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Elevated sidewalk due to Edmonton’s Valley Line LRT concerns Strathearn resident

Click to play video: 'Elevated sidewalk due to Valley Line LRT a concern for Strathearn resident' Elevated sidewalk due to Valley Line LRT a concern for Strathearn resident
A Strathearn resident living along the new LRT route is not impressed with the impact to his property. He said he believes the elevated sidewalk is potentially a drainage issue and safety concern. Kim Smith reports – Jul 9, 2021

Edmonton’s new downtown-to-Mill Woods LRT line is expected to be open to the public by the end of the year, but a resident living along the route is not impressed with how it’s impacting his property.

Wayne Sortland, a resident of the Strathearn area for his entire life, said he’s not opposed to the Valley Line Southeast running in front of his house along 95 Avenue, but he has concerns about the elevated sidewalk.

Sortland believes the elevation will create a drainage issue and a safety concern.

“I’m worried that if a child coming down here or an older person falls into my yard then they could hurt themselves, so I want a railing,” he said.

Read more: Valley Line LRT extension from downtown Edmonton to Mill Woods further behind schedule: city report

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TransEd, the company building the line, said the elevation in front of the short stretch of homes along 95 Avenue, near 89 Street, was necessary to accommodate existing utilities under the road.

Dallas Lindskoog, a spokesperson for TransEd, said the retaining wall is not more than two feet high and therefore doesn’t need a railing to meet Alberta Building Code.

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Sortland said he’s also concerned about the water draining properly away from his house.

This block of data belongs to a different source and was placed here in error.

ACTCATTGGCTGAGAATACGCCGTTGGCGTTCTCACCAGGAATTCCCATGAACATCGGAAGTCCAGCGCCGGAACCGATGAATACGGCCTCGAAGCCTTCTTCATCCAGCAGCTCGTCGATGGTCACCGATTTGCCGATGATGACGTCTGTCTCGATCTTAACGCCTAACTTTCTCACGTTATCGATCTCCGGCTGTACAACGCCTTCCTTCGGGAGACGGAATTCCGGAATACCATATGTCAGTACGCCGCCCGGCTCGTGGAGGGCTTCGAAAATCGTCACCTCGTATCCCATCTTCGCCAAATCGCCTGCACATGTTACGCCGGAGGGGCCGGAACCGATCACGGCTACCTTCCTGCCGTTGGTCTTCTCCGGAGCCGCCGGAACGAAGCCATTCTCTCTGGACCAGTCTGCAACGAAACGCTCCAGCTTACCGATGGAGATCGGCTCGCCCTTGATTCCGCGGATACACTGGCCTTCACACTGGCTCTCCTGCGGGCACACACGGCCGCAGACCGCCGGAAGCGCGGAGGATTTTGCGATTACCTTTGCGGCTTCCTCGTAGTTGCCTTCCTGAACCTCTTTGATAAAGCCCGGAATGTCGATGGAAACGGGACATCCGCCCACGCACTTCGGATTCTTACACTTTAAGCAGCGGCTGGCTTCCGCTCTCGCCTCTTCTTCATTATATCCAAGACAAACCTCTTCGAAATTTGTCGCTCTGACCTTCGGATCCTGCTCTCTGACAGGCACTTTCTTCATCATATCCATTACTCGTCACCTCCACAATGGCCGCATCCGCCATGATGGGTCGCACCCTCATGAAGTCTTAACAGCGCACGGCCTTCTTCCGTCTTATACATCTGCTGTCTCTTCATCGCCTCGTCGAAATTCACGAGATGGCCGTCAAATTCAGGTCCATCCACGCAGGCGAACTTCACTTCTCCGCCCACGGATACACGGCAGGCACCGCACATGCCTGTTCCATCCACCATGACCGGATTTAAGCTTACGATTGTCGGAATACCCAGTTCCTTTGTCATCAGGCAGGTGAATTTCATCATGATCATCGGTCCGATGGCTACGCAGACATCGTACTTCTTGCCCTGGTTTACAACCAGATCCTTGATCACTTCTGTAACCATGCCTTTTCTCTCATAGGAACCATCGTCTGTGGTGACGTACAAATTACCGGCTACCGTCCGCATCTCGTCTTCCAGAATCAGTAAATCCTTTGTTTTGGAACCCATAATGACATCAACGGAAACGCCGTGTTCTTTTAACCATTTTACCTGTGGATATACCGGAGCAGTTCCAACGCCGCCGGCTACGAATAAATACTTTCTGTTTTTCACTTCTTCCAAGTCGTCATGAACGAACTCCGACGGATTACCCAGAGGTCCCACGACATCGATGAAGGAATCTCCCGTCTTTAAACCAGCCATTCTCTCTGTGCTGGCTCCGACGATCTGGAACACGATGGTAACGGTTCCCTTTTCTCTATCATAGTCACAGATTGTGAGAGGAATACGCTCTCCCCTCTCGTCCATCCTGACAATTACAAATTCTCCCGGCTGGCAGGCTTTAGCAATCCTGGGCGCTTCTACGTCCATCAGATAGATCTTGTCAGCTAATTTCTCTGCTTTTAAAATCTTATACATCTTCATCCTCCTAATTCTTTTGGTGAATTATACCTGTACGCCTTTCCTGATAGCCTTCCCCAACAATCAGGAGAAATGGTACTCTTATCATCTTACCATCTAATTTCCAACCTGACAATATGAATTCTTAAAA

He said he’s planning on installing some wells around his basement windows to ensure the water drains away from his house. Sortland said his wife will also plant some bushes or flowers to absorb some of the potential water.

“We’re 65 and 64 years old and (it) seems like we’re responsible for doing all the upgrades,” Sortland said.

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READ MORE: Central Edmonton residents express anger over proposed LRT-related road closure

In a statement, Lindskoog said: “The front yard of these properties drain south to the back alley, and therefore the elevated sidewalk has not created a ‘dam’ that would cause north-flowing water to pond against the new retaining wall.”

Sortland said his front yard should be sloping towards the street.

“They’re not looking after the people who are living in the neighbourhood. A lot of people have moved. The houses are for rent.”

The city councillor for the area, Ben Henderson, said his office has recently become aware of the concerns and is looking into them.

Lindskoog said TransEd is not able to provide an exact date for when the Valley Line Southeast will be open, but that it’s aiming for before the end of the year.

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